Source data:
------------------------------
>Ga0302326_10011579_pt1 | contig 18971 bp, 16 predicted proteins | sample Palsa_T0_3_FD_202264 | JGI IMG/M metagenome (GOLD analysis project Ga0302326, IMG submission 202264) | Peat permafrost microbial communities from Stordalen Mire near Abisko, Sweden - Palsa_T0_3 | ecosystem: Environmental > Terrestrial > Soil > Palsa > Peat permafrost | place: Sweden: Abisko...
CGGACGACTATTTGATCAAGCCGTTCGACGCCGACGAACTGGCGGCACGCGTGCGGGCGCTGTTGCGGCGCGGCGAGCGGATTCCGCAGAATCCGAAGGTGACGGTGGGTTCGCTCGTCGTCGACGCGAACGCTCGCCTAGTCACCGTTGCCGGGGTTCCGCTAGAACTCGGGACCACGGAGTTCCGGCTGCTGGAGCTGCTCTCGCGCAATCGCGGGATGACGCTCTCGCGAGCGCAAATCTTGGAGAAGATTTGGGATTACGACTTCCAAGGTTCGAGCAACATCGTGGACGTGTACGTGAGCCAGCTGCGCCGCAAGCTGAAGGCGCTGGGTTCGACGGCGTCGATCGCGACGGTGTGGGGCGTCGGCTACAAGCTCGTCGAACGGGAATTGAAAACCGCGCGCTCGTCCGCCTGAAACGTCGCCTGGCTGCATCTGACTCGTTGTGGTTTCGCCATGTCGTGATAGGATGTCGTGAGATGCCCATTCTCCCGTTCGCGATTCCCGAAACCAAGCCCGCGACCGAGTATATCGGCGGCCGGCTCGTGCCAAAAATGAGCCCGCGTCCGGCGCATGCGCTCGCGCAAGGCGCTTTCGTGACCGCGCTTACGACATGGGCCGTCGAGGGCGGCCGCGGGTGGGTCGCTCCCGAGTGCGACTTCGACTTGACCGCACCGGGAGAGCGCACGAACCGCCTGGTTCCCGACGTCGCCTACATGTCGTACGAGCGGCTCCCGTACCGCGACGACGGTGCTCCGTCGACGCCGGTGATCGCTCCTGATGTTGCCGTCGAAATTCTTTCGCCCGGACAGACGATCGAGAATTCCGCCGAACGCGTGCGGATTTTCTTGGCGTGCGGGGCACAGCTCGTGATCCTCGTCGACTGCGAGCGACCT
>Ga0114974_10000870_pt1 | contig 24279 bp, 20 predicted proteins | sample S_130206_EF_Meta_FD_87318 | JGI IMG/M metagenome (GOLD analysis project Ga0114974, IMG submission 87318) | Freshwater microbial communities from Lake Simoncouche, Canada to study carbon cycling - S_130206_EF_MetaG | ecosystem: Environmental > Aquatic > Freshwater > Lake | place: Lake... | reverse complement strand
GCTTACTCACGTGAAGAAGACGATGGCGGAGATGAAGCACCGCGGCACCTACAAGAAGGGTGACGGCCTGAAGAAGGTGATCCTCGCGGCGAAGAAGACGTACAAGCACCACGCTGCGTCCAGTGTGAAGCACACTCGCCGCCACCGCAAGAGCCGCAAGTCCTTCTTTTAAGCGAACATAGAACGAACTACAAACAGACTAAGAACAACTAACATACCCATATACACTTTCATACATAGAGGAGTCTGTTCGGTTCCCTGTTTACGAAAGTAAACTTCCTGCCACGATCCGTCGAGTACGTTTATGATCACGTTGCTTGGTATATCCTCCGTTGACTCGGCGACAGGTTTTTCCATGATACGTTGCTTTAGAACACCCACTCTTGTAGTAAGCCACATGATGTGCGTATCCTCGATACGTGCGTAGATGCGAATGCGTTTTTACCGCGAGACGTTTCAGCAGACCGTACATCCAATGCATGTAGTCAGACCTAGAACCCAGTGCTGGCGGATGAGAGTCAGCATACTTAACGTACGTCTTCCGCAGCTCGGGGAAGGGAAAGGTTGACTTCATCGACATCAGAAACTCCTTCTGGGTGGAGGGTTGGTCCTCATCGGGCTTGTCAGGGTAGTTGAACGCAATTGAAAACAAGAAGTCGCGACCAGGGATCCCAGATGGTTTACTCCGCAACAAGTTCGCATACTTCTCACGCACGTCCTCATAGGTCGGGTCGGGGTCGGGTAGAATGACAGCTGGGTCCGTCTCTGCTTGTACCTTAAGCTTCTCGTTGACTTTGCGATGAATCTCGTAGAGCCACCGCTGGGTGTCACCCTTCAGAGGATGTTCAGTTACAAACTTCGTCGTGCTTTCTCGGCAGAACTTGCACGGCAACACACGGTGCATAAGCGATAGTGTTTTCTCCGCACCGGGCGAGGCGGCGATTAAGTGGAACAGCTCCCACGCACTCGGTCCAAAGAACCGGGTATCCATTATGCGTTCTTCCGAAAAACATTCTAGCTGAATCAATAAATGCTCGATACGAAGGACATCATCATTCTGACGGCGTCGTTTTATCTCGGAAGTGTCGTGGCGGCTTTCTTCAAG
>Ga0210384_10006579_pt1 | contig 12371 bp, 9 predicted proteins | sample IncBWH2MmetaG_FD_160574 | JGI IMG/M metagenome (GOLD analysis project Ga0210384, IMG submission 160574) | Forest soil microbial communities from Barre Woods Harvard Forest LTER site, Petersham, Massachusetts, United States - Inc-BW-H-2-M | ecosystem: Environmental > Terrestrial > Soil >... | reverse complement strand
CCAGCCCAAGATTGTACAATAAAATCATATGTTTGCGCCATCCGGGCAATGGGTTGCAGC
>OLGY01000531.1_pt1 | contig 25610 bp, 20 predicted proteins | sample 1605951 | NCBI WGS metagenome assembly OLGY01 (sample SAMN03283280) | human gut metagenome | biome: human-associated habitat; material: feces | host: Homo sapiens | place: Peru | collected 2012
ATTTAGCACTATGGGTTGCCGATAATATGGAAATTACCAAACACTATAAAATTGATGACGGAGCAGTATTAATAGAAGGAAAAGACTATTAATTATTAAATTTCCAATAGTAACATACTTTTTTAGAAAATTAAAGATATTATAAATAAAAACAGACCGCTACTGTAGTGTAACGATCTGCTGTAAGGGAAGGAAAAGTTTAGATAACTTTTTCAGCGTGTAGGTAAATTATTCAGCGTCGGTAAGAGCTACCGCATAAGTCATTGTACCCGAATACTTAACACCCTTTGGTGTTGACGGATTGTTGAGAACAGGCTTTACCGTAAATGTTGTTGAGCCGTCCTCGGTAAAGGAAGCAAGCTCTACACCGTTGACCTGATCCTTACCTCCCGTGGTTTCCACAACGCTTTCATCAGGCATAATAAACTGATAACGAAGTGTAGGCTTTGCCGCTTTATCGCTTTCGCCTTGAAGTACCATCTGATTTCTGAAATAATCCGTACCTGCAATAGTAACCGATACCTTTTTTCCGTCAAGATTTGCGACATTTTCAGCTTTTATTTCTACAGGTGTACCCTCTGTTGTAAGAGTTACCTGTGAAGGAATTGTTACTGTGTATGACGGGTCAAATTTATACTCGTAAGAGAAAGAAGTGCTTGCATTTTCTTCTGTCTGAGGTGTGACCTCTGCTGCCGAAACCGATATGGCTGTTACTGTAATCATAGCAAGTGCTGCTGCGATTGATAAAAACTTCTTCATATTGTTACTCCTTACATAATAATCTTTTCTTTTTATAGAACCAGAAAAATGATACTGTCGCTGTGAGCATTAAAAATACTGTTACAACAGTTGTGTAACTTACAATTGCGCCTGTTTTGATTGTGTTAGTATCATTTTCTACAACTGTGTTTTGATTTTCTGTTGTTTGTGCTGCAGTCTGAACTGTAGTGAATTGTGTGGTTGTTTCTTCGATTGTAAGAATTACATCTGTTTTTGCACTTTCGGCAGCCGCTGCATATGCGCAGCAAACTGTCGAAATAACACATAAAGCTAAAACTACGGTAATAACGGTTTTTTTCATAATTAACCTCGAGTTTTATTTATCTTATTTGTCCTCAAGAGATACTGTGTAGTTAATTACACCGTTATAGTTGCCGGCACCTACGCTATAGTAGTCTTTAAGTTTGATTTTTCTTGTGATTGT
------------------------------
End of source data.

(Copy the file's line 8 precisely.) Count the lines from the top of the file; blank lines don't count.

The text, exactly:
ATTTAGCACTATGGGTTGCCGATAATATGGAAATTACCAAACACTATAAAATTGATGACGGAGCAGTATTAATAGAAGGAAAAGACTATTAATTATTAAATTTCCAATAGTAACATACTTTTTTAGAAAATTAAAGATATTATAAATAAAAACAGACCGCTACTGTAGTGTAACGATCTGCTGTAAGGGAAGGAAAAGTTTAGATAACTTTTTCAGCGTGTAGGTAAATTATTCAGCGTCGGTAAGAGCTACCGCATAAGTCATTGTACCCGAATACTTAACACCCTTTGGTGTTGACGGATTGTTGAGAACAGGCTTTACCGTAAATGTTGTTGAGCCGTCCTCGGTAAAGGAAGCAAGCTCTACACCGTTGACCTGATCCTTACCTCCCGTGGTTTCCACAACGCTTTCATCAGGCATAATAAACTGATAACGAAGTGTAGGCTTTGCCGCTTTATCGCTTTCGCCTTGAAGTACCATCTGATTTCTGAAATAATCCGTACCTGCAATAGTAACCGATACCTTTTTTCCGTCAAGATTTGCGACATTTTCAGCTTTTATTTCTACAGGTGTACCCTCTGTTGTAAGAGTTACCTGTGAAGGAATTGTTACTGTGTATGACGGGTCAAATTTATACTCGTAAGAGAAAGAAGTGCTTGCATTTTCTTCTGTCTGAGGTGTGACCTCTGCTGCCGAAACCGATATGGCTGTTACTGTAATCATAGCAAGTGCTGCTGCGATTGATAAAAACTTCTTCATATTGTTACTCCTTACATAATAATCTTTTCTTTTTATAGAACCAGAAAAATGATACTGTCGCTGTGAGCATTAAAAATACTGTTACAACAGTTGTGTAACTTACAATTGCGCCTGTTTTGATTGTGTTAGTATCATTTTCTACAACTGTGTTTTGATTTTCTGTTGTTTGTGCTGCAGTCTGAACTGTAGTGAATTGTGTGGTTGTTTCTTCGATTGTAAGAATTACATCTGTTTTTGCACTTTCGGCAGCCGCTGCATATGCGCAGCAAACTGTCGAAATAACACATAAAGCTAAAACTACGGTAATAACGGTTTTTTTCATAATTAACCTCGAGTTTTATTTATCTTATTTGTCCTCAAGAGATACTGTGTAGTTAATTACACCGTTATAGTTGCCGGCACCTACGCTATAGTAGTCTTTAAGTTTGATTTTTCTTGTGATTGT